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Salomons Clinical Psychology Trainees First To Work On Practitioner Self Care / Mental Health Plans

In the light of the 2015 Staff Wellbeing Surveys by The British Psychological Society (BPS), The New Savoy Conference (NSC) and University College London (UCL) showing psychologist mental health and wellbeing was of concern, I set up the in2gr8mentalhealth website to support those mental health professionals with lived experience of mental ill health who, like me, have felt stigmatised and silenced, because the commonly shared experience of mental ill health in our humanity, is not supposed to apply to those who practice. The helper must forever be the helper, be well and immune from human struggles even when difficult things happen in life. This though is an untenable position, not least because we are humans first and practitioners second, but also we work in services which continue to remain over-demanded and under- resourced. The pressures of conducting work with distress in settings where clinical supervision may be short cut or deemed less/un necessary, where safe team bases of peer support may have been replaced with hot-desking and increased lone working, and where lived experience of mental ill health is stigmatised and consonant with competency problems instead of leading to normalised, compassionate routes to support at first signs of squeezed capacity; all this leaves us increasingly vulnerable to burnout and distress. Staff well-being will continue to be the 'hot topic' of 2018.

Wellbeing projects and good practice across UK Trusts are being shared through the Collaborative Learning Network of the BPS and the NSC. It is essential to promote open conversations about mental health, not only in the wider community as we are seeing through the 'Time to Talk' and 'Heads Together' campaigns, but also within mental health staffing itself. Lived experience of mental ill health, whether past or current is to be normalised as part of the human spectrum of experience, and stigma about struggling needs to be stamped out. Professionals themselves need to have confidence in supportive systems, whereby they can seek help without judgement and with compassion. The earlier staff feel able to speak out, without fear and guilt, the better for their wellbeing and the smooth running of the system of supporting others. Supervision, case management, flexible working, rest and recovery, advocacy and employment rights need to be simply accessible and understood.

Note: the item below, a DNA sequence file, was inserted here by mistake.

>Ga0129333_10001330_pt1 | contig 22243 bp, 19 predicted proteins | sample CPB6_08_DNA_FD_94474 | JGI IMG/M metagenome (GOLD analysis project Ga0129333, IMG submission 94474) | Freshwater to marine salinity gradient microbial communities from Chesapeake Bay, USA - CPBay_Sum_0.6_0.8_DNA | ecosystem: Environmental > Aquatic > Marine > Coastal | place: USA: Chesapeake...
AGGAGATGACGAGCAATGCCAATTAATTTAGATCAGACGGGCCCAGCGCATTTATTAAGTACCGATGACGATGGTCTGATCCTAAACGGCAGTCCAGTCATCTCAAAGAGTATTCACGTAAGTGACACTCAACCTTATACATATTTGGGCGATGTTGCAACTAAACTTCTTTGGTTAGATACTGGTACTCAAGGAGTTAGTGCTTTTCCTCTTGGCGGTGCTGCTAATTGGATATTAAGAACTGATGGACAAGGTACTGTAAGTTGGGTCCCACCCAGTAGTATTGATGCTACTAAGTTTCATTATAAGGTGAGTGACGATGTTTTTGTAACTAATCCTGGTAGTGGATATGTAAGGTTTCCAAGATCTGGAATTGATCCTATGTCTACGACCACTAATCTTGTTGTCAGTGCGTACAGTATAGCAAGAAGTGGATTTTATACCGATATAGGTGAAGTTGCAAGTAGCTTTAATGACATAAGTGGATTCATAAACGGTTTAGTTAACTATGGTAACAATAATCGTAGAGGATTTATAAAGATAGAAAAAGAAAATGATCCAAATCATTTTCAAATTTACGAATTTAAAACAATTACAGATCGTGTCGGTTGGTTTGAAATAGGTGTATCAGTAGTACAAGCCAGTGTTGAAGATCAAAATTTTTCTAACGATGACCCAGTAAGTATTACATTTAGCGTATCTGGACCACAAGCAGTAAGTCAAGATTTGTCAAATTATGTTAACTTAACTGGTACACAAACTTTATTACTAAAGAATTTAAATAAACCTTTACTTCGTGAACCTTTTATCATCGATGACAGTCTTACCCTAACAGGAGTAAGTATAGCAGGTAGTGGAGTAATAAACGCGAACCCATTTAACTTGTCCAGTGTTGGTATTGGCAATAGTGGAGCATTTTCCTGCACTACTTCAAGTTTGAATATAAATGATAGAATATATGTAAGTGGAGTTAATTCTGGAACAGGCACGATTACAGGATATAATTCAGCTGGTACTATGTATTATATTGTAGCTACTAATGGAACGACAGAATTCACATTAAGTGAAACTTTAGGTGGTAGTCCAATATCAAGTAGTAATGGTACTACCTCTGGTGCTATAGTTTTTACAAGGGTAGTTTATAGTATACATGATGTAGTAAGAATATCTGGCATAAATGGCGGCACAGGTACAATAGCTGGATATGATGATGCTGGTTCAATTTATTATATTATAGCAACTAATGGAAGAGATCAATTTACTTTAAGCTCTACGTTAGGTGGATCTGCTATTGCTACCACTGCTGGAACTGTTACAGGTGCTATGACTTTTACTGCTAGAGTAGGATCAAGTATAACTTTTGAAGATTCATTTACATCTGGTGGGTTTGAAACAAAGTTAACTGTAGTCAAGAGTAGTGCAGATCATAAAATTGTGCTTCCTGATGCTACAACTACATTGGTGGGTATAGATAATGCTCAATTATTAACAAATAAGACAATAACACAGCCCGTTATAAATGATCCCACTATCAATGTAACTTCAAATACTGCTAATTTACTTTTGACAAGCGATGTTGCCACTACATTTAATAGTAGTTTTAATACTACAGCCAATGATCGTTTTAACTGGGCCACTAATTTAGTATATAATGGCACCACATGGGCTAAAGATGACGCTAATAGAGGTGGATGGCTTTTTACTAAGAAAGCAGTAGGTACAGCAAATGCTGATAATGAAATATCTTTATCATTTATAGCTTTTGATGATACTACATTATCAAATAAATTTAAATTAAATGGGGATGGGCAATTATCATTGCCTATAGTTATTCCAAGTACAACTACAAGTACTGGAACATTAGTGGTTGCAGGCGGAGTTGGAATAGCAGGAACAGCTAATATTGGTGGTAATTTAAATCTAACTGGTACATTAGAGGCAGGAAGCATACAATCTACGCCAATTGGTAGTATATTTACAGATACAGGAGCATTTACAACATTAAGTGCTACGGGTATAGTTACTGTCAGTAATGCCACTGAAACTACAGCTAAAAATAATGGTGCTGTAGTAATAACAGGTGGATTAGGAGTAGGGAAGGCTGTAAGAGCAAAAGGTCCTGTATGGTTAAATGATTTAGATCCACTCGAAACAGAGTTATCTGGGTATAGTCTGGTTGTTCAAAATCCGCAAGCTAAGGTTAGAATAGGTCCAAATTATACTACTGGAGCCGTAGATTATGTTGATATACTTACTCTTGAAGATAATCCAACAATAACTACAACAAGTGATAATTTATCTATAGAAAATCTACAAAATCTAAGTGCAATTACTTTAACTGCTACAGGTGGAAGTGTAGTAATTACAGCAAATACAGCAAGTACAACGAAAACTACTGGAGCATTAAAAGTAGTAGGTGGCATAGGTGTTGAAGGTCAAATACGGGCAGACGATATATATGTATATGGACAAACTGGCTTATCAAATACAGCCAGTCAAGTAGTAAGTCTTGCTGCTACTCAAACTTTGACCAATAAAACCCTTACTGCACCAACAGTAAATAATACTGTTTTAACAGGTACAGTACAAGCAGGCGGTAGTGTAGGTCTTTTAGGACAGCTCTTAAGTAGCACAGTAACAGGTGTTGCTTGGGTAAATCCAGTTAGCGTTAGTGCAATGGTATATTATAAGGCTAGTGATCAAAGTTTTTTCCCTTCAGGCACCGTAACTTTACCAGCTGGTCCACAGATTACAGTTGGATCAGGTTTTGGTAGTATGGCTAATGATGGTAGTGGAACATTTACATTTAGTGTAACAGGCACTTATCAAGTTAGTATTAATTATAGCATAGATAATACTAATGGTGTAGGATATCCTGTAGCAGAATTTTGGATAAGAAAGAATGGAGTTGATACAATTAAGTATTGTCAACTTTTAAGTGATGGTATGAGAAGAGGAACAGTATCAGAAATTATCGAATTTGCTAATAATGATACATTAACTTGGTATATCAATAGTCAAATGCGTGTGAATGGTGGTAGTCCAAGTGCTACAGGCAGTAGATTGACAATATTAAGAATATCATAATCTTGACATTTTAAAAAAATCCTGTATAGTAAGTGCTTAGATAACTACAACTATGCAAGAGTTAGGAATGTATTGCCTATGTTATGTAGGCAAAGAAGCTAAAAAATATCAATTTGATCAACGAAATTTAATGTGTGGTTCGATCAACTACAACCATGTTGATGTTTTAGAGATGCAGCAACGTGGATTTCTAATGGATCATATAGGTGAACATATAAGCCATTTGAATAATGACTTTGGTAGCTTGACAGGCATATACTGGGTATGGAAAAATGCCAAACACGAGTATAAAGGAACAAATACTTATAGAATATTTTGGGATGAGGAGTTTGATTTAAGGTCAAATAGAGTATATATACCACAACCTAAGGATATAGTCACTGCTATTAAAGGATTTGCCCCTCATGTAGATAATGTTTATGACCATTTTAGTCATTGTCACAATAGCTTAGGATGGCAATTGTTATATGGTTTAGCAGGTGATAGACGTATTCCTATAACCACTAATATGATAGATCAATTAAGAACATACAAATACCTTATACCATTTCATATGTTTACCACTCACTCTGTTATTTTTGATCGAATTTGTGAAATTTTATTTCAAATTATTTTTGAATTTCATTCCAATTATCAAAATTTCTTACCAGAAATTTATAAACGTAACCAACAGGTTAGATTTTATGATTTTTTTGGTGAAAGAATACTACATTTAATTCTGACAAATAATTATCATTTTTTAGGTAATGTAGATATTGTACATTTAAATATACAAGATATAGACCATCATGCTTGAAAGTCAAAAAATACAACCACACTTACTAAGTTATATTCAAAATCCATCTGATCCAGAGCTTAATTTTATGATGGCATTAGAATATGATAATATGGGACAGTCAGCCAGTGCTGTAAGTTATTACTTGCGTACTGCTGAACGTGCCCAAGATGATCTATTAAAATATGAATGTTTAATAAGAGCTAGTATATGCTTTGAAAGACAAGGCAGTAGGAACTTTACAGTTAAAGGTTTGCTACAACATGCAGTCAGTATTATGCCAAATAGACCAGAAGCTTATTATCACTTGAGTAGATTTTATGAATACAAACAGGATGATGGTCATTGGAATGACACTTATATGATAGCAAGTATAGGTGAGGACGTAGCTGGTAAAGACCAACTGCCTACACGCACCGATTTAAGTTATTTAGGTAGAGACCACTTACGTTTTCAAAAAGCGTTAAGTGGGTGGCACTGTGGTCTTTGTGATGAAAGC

During a workshop I was giving recently, to first year clinical psychology trainees at Salomons, Canterbury Christ Church University, I asked the trainees to help discuss various self care plans and sharing options. To see them working so thoughtfully on something I hoped I would be able to return to implement when I was ill, was very moving. It was happening. I am happy to say I have found funding to make the personal mental health and wellbeing guidebooklet for trainees that I had planned in my head and it will be disseminated to all DClinPsych training courses. Trainees may decide whether or not to use it to support conversations about wellbeing in supervision. I have upcoming trainees in mind who will continue to fledge into the challenging environment of an increasingly pressurised NHS. These trainees did such a wonderful job, that with their permission we took photos of the work and I will add their thoughts with all due credit to the designing of the booklet in the first quarter of 2018. I hope to be able to speak to the Group of Trainers in Clinical Psychology about how the booklet could help on the course.

As the members of the in2gr8mentalhealth forum see it, the way forward is to normalise of the experience of mental ill health amongst us all, to do this at the earliest opportunity in training, to speak to regulators about the stigma that is felt and ask them how they can help, and to strive to harness all knowledges (lived and trained experience) about mental ill health, so we can develop better services and wellbeing for us all. We are strongest together.

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